What You Should Know About Neonatal Herpes Encephalitis

The Herpes Simplex Virus (HSV) infection is a common occurrence in adults, and that includes pregnant women. If genital herpes is contracted during pregnancy, the baby is also at risk of getting infected and experiencing a birth injury. If the transmission of the virus from mother to baby occurs and is left untreated, it could lead to neonatal herpes encephalitis.  

Incidence and Causes of Neonatal Herpes Encephalitis

Encephalitis enters the CSF and BrainHerpes simplex virus infection in infants is estimated to happen in about 1 in every 3000 deliveries in the United States. In 2006, there is a smaller incidence of 9.6 cases in every 100,000 births recorded. Its complication, neonate herpes encephalitis, can cause death in 40% to 50% of neonates if left untreated.  

Most neonatal infections are due to exposure to HSV located in the genital tract of the mother during birth. Sometimes an infection may occur during the earlier stages of pregnancy, or sometimes, it happens after birth.  

The chances of transmitting the virus to the infant are higher if it is the first time of the mother to be infected with genital HSV. The same thing is true if the virus has already reproduced in the host cell and is already spreading late in the pregnancy.  

Neonatal Herpes Encephalitis Risk Factors

There is a chance of neonatal HSV infection in the following instances: 

  • The mother is infected with HSV for the first time during the third trimester of the pregnancy. 
  • The mother does not have HSV antibodies. 
  • Invasive instruments, such as forceps, vacuum extractors, and fetal-scalp electrode monitoring devices, were used on the mother. 
  • The delivery occurs before 38 weeks of gestation. 
  • The mother is less than 21 years old. 
  • The HSV infection has already spread to the cervix of the mother (it should only be limited to her vulva). 

Signs and Symptoms

Infection of the herpes simplex virus in neonates can be divided into three groups, namely:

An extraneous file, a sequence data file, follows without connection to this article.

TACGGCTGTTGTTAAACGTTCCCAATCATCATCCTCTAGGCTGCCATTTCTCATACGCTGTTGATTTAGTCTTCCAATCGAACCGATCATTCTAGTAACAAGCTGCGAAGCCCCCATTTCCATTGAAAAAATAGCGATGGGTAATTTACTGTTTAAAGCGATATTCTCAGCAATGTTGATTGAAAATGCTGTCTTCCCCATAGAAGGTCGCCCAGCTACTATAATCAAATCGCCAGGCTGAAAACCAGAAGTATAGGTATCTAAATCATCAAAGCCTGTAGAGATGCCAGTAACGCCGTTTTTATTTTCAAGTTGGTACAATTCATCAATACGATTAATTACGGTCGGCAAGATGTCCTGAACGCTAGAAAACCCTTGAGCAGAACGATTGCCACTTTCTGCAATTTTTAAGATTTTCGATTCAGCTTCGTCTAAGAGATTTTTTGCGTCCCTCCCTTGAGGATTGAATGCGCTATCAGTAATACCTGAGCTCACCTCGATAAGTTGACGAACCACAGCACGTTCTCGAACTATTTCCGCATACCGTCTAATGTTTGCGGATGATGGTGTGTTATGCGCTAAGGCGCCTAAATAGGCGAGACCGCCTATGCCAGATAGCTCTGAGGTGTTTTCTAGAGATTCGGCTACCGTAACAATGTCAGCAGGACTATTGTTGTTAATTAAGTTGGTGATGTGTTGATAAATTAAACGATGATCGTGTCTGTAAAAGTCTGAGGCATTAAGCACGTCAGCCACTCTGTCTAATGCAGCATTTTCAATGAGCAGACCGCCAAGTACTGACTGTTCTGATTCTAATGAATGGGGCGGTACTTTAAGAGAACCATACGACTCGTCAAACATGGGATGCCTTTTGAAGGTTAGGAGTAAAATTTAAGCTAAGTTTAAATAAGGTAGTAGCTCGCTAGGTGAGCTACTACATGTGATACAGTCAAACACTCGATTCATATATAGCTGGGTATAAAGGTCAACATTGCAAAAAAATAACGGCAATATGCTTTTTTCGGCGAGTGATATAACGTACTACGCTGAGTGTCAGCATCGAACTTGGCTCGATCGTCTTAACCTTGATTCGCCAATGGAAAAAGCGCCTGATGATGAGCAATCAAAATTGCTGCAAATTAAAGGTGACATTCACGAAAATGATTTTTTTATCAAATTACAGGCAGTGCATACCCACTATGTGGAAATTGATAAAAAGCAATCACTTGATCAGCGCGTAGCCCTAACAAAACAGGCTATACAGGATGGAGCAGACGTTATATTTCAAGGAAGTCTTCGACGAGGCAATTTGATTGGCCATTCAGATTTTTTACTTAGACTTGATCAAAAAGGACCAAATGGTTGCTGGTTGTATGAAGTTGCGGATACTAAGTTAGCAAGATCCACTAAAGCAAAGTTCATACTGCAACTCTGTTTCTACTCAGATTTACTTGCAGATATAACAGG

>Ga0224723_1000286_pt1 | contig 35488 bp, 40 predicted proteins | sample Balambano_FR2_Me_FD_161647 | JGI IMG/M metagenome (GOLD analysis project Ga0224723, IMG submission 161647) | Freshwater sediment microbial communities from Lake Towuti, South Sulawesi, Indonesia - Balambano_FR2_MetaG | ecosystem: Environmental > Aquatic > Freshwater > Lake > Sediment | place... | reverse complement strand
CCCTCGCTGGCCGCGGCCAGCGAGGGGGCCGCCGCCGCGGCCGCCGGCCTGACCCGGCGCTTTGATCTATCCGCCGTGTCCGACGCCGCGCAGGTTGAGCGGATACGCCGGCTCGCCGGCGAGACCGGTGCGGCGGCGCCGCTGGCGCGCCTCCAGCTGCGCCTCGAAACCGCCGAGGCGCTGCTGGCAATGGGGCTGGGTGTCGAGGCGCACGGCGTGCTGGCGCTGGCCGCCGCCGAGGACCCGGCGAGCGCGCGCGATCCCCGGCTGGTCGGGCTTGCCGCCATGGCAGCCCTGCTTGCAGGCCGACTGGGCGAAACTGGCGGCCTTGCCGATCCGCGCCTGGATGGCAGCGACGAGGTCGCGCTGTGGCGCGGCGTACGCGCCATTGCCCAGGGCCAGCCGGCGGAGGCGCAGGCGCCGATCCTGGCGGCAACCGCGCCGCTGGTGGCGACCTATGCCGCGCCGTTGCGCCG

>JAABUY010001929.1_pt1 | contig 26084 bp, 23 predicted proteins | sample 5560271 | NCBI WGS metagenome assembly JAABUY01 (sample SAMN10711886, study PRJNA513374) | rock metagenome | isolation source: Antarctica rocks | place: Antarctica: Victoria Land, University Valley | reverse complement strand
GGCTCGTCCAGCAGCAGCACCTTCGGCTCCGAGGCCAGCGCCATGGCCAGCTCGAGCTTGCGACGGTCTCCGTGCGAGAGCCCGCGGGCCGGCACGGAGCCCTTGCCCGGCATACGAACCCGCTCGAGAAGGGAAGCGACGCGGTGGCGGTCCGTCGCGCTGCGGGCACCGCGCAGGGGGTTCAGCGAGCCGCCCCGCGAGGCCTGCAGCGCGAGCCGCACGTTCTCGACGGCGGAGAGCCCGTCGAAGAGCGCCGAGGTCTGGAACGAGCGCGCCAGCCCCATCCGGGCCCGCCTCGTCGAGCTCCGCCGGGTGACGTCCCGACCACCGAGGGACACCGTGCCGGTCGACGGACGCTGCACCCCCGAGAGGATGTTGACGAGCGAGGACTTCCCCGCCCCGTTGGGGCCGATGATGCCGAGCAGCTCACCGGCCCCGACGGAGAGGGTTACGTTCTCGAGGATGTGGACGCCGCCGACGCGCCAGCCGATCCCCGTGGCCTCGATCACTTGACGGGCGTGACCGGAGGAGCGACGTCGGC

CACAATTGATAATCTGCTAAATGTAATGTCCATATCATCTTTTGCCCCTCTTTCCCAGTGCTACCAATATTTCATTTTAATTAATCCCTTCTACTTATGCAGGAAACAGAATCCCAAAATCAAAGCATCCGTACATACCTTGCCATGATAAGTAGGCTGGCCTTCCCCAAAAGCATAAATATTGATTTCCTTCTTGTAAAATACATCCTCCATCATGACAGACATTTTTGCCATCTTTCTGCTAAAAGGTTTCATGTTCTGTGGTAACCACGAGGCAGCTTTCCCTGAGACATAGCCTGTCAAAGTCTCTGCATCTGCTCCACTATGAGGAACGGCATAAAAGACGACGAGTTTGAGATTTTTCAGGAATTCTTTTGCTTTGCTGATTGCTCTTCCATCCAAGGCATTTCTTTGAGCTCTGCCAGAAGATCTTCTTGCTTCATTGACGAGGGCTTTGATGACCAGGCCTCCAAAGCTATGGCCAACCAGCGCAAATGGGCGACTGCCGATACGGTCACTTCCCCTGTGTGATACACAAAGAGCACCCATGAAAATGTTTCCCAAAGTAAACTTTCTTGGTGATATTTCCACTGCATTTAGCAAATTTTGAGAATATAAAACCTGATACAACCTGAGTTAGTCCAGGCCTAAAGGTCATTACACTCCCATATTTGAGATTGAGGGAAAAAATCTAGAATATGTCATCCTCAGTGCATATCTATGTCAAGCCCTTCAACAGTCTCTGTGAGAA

• Local skin infection – blisters that are small and filled with fluid can be seen on the skin, around the eyes, and the mouth. These blisters will burst, crust over, and then heal.  
  • Encephalitis – occurs when there is inflammation in the brain. It may lead to problems in the brain and spinal cord function. Seizures may occur.  
  • Disseminated herpes infections – this is the most dangerous kind of HSV infection. The virus spreads throughout the body and attacks several organs, such as the brain, kidney, liver, and lungs.

It is critical to catch the signs and symptoms early on to provide immediate medical attention. Some of the signs the infant may show include: 

  • Irritability 
  • Difficulty breathing (grunting, cyanosis or blue appearance, brief periods of no breathing, or rapid breathing) 
  • Blisters on the body 
  • Bleeding easily  
  • Jaundice

An infected infant may or may not have all the symptoms listed above. In fact, most symptoms appear at the end of the baby’s 1st week. The serious central nervous system problems will not show until the baby’s 2nd week.  

How is Neonatal Herpes Diagnosed?

Several methods can be used to diagnose HSV in neonates, including the following: 

  • Blood or plasma test 
  • Skin culture (the health professional will get a small sample if the infant has a blister) 
  • Swab culture using samples obtained from the throat, nose or rectum 
  • Urine test 
  • Lumbar puncture of the cerebral spinal fluid


Babies that have suspected or diagnosed HSV need to get intravenous acyclovir right away. It is critical to administer treatment right away, especially if the disseminated infection has already occurred.  

Treatment may last for 14 to 21 days, depending on the type of infection. If the baby’s eyes are also infected, a topical ophthalmic solution is needed. The baby also needs to be checked by an ophthalmologist. If treated promptly, a baby with HSV is assured of having very positive outcomes.  

The Clark Law Office Can Help You with a Potential Medical Malpractice Case

When a doctor becomes negligent in caring for a pregnant woman with neonatal herpes encephalitis, he can be made liable. That includes failing to diagnose or treat HSV in the mother or infant, failing to inform the mother of the expected risks during delivery, or failing to deliver the baby properly without causing infection.  

Allow us to handle your medical malpractice case for you, and let our experienced lawyers guide you throughout the process. Call us today at (517) 347-6900 or fill out our form to book an appointment. Rest assured, The Clark Law Office will work hard, so you get the monetary compensation you rightfully deserve.

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